About Me and The Girl Behind You by AB Mambo
The girl on the barstool behind you stopped being a stranger when I fell in love with her on the MRT this morning.
Wafts of lemongrass greeted her entrance when she stepped off the platform as the doors slid closed.
She grabbed the bar above my head and grinned as we brushed shoulders. Without greeting, she flecked strands of hair off my shirt and I recognized her from another time and place.
She asked where I was going and beamed when I mentioned Books Actually. She worked across the street.
I asked where she was from. She asked if it mattered and wanted to know where I would go if money and time were no issue.
I shared my dreams of seeing Zanzibar sunsets and swimming in Seychelles’ pristine waters. I left out the part about how you had built this into our two-year plan.
She pulled out her phone and scrolled through her photos. Countless dhows dotting the Indian Ocean, brazen sunsets, super sized coconuts and large, centenarian turtles eating from her hands. Envy and pride rose in my chest — and then a strange warmth for a person I’d just met.
The car emptied and she asked that I accompany her on the next adventure. Her brown eyes gleamed and her curls seemed to tousle about behind the neat cornrows closely woven across her scalp. I shrugged and confessed that I had never left Singapore. “We must change that,” she said as I caught my reflection on the glass behind her.
We exchanged WhatsApp contacts and hung on as the train pulled into our stop. It was a short walk to the bus station from there. She leaned in to my neck to catch a whiff as we climbed the escalator, and said I smelled of rosewood and patchouli. I felt transparent. We rode the bus to Joo Chiat in silence, knees grazing, our palms kissing.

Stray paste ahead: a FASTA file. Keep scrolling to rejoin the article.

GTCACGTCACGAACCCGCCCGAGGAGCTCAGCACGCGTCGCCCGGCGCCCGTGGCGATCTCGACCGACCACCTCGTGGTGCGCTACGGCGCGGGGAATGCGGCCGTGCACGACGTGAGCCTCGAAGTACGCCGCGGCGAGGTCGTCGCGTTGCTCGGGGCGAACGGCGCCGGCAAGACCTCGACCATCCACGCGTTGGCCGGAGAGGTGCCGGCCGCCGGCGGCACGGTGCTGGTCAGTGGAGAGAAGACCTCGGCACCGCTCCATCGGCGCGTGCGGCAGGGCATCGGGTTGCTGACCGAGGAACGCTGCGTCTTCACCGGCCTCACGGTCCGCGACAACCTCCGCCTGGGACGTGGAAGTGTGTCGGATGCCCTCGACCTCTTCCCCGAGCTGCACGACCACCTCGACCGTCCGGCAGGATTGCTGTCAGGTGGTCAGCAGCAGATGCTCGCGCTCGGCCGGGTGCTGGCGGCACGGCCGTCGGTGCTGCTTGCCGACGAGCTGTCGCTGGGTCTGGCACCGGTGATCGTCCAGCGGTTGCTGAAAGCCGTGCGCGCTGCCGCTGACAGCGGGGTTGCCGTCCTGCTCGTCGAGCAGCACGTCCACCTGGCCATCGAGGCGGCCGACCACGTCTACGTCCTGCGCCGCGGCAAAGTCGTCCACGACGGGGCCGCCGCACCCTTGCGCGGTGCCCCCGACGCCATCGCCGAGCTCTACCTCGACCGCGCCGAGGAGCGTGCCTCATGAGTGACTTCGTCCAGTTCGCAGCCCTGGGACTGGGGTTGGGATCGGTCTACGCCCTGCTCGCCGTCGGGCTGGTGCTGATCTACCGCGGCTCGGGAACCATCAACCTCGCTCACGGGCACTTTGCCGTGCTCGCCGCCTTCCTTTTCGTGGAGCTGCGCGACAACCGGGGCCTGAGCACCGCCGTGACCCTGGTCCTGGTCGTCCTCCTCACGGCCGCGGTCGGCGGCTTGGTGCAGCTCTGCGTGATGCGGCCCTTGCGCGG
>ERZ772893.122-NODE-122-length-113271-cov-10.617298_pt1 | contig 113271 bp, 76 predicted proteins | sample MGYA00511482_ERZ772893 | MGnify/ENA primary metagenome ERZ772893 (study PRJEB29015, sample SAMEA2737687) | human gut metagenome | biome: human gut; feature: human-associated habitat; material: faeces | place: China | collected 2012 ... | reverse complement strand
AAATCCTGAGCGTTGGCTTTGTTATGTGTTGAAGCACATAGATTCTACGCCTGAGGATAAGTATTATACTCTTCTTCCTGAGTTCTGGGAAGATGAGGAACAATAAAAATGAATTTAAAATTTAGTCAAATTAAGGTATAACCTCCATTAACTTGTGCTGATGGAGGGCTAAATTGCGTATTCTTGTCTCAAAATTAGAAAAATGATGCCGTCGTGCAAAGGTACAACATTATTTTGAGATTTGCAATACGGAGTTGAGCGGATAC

She ditched work and followed me down East Coast Road.
We explored quaint buildings and Peranakan art; drank kopi for the first time and tasted peeled mangoes off the fruit seller’s stand. Like giggling schoolgirls, we ran along a side street flanked by colorful shophouses.
When she was certain no one was looking, she brushed the inside of my wrist with her index finger and kissed my forehead. “You’re beautiful,” she declared.
Hours of roaming the streets and playing footsie under a table at McDonald’s flew by, until I reluctantly called a taxi to come to you.
She didn’t want to make me choose, so she entered the taxi when it came, insisting through peals of laughter that she just had to see the man who’d won my heart
But didn’t know my middle name
Or that I loved the All Blacks as much as my mother
Or that I have a butterfly-shaped birthmark under my left breast.
She wanted to be here to hold my hand and wipe my tears
When I break off what I’d thought until that morning Was a most blissful love affair with you.
So she’s sitting on the barstool behind you waiting When I only have the courage to ask you — when’s the plumber coming?